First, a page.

A Pakistani Christian falsely charged with “blasphemy” after rescuing his 8-year-old nephew from a beating at the hands of Muslim boys has been cleared of the charge.

Dildar Masih, a 27-year-old father of two young children, was acquitted on March 26 after prosecutors failed to produce any evidence against him, he said.

“I was produced in court three times during the case proceedings, but not one accuser ever turned up at the hearings,” Masih told World Watch Monitor by phone. “You cannot imagine my joy when the prison officials told me that I had been acquitted by the court. I had not been taken to the hearing that day; only my lawyer, Javed Raza, and father were present in the courtroom.”

His nephew, Ihtesham (also known as Sunny), had gone out to fetch ice when Muslim boys from a nearby madrassa (religious school) beat him for refusing to convert to Islam in village No. 68 AR Farmwala, in Khanewal district’s Mian Channu area in Punjab Province, on June 10, 2011.

Seeing the attack from a distance, Masih shouted and rushed to the scene, rescued his nephew and then went to his work as a painter. Soon after the incident, a Muslim mob of about 55 led by village prayer leader Qari Hasnain besieged Masih’s house and ordered his father, Yousaf Masih, to hand over “the blasphemer” to them.

Yousaf Masih said that Hasnain claimed to have heard Dildar Masih “abusing Islamic holy words” as he was standing in the entrance of his mosque near the site of the incident. Hasnain later telephoned clerics in neighboring villages, and they called on all Muslims to “come out for the defense of Islam” after Friday prayers (see, “Pakistani Families Flee after Another Bogus ‘Blasphemy’ Charge,” June 15, 2011).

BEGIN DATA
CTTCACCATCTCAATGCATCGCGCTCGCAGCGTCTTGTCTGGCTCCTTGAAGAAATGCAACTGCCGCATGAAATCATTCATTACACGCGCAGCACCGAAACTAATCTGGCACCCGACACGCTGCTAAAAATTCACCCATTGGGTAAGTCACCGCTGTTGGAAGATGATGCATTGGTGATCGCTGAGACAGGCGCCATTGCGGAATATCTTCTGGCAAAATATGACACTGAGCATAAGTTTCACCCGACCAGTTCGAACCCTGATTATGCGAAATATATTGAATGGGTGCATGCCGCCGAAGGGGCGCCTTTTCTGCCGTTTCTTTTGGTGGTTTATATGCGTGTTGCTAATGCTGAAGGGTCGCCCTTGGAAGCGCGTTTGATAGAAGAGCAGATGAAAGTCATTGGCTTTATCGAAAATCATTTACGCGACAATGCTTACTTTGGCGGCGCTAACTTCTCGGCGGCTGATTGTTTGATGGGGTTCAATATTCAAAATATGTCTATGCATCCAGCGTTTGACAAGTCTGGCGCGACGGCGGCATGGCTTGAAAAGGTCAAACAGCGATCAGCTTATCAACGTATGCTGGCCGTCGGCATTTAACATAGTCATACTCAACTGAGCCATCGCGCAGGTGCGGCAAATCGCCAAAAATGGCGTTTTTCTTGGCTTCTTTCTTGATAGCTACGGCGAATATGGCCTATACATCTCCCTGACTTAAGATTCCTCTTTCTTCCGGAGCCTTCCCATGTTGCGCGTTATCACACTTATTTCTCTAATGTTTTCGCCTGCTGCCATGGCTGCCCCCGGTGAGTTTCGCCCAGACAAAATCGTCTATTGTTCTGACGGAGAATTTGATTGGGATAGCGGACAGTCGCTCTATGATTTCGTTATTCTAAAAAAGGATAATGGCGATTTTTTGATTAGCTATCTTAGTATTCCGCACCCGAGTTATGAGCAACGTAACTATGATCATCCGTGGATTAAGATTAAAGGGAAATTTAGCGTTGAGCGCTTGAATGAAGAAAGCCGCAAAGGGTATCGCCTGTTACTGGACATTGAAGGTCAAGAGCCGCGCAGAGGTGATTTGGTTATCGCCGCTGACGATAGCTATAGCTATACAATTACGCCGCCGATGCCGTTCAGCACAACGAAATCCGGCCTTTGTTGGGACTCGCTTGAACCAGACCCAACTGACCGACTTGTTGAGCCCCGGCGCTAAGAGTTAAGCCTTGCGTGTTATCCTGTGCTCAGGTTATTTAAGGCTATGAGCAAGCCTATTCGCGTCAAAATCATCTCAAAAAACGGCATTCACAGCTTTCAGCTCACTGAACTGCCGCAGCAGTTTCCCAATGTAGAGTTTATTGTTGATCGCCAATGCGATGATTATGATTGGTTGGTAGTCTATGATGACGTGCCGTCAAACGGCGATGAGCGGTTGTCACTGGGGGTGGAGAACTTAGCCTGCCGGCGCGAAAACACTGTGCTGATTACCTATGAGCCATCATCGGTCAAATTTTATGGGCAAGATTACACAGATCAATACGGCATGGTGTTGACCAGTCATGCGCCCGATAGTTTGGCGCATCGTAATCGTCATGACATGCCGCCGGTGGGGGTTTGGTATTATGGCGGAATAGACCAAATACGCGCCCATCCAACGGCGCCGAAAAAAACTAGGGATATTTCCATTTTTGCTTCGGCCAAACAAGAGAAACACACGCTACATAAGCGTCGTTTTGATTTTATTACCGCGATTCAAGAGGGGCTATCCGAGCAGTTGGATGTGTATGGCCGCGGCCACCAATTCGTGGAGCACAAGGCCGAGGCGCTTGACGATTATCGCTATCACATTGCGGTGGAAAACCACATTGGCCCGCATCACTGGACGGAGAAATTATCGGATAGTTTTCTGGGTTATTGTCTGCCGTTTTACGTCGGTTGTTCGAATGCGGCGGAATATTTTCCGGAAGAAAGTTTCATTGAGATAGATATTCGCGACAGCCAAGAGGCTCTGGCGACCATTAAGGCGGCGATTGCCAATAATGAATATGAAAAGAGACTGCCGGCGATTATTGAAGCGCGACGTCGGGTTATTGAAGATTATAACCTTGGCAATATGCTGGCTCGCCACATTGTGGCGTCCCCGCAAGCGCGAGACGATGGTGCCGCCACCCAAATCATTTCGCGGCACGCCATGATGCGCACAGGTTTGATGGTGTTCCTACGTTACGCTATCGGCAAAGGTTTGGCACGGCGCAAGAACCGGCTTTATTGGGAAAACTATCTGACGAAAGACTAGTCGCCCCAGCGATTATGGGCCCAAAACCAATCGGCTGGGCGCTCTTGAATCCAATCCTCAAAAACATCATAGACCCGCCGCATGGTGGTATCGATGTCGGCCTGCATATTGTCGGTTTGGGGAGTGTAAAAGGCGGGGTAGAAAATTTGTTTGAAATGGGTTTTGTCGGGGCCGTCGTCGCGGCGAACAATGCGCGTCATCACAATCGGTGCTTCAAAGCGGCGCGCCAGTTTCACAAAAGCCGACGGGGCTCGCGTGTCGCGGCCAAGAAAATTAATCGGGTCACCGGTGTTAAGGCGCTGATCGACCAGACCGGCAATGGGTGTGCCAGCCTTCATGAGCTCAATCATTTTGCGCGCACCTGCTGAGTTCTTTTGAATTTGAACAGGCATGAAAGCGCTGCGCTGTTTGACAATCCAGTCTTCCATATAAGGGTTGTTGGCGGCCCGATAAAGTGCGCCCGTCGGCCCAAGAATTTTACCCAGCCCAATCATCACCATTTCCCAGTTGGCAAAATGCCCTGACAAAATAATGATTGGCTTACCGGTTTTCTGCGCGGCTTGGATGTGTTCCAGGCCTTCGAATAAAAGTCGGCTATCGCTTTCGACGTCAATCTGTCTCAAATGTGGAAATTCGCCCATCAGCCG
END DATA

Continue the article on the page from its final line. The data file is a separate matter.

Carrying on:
Unaware of the declarations emanating from the mosque, Dildar Masih had no idea why the Islamic throng arrived at the house he was painting and “pounced on him like tigers,” his elderly father told World Watch Monitor.

Police registered a blasphemy case against Dildar Masih, No. 211/11 under Section 298 of the Pakistan Penal Code and Section 16 of the Maintenance of Public Order, later that night after a crowd of about 2,500 Muslims gathered outside the police station and demanded officers hand him over to them.

He told World Watch Monitor that he could scarcely believe his ears when he learned that he had been acquitted and would be released that same day. He said that there had been instances when Muslim prisoners and junior jail officials at the Multan Central Jail had tried to vent their anger at him, “but some prisoner or another would intervene in the situation and tell them that I was not guilty of blasphemy and thus saved me from being beaten up.”

Masih said that during his imprisonment, he stood by his faith that Jesus would free him from the false charge and that he would be able to return to his family.

“I prayed a lot … This was the only other thing I did in prison besides having food and sleeping,” he said. “I kept on telling God that I had complete faith in Him and would wait for the day when He would set me free.”

After being released from jail – so full of joy that he forgot several of his belongings in his hurry to leave – Masih joined his family in a village where the entire clan has relocated after the incident.

“I haven’t found work as yet, but I’m sure God will provide a living for me very soon,” he said. “It’s so good to be back among my two children and wife … And yes, I’m much more closer to God now.”

He said he’s witnessed the hand of the Almighty at work.

“About 13 people are currently imprisoned in Multan Central Jail under blasphemy charges,” he said. “I was the only Christian, and probably the only one to have been able to return home in less than a year.”